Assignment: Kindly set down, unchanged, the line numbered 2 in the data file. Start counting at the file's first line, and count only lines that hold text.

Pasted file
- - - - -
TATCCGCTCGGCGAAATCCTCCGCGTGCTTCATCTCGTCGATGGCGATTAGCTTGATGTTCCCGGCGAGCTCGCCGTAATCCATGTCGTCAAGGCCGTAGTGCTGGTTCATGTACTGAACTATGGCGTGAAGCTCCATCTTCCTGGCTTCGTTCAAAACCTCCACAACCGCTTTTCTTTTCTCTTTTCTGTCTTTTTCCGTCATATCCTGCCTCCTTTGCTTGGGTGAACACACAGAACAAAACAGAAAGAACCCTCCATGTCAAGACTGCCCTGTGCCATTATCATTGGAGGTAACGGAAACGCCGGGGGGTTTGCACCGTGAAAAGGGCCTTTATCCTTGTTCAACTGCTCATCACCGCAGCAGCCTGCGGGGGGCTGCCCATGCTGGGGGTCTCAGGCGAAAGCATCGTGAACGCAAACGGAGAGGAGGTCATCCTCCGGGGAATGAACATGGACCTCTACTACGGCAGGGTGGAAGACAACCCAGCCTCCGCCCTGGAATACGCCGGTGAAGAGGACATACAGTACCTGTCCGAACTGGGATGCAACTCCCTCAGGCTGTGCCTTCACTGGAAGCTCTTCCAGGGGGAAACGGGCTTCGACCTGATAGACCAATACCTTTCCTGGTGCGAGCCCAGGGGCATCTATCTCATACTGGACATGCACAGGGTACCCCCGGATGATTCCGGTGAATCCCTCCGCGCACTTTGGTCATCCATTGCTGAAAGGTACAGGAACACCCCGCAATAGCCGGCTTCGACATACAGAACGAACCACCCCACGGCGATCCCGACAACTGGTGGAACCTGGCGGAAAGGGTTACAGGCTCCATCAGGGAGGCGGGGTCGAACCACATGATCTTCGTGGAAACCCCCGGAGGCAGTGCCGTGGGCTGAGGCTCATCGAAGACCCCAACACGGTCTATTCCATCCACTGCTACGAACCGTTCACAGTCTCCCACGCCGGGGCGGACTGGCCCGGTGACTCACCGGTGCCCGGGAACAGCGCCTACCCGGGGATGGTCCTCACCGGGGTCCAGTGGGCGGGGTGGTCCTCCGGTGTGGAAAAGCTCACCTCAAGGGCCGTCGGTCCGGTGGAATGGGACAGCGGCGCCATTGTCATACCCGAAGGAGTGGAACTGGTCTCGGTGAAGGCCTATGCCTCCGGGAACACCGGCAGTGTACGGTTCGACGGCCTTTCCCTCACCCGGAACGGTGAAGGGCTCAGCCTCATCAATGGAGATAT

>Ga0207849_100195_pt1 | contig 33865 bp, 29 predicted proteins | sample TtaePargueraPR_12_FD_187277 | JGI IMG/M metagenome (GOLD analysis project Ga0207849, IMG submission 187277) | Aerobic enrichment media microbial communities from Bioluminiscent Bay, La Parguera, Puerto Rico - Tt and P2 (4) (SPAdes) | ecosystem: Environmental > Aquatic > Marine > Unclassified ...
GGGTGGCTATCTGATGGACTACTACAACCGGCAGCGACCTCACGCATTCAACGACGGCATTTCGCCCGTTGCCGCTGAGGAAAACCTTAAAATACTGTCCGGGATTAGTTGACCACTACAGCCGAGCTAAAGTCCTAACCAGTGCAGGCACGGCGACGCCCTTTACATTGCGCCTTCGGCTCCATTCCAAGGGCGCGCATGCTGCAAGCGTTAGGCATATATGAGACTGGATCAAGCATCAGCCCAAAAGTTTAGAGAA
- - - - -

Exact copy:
>Ga0207849_100195_pt1 | contig 33865 bp, 29 predicted proteins | sample TtaePargueraPR_12_FD_187277 | JGI IMG/M metagenome (GOLD analysis project Ga0207849, IMG submission 187277) | Aerobic enrichment media microbial communities from Bioluminiscent Bay, La Parguera, Puerto Rico - Tt and P2 (4) (SPAdes) | ecosystem: Environmental > Aquatic > Marine > Unclassified ...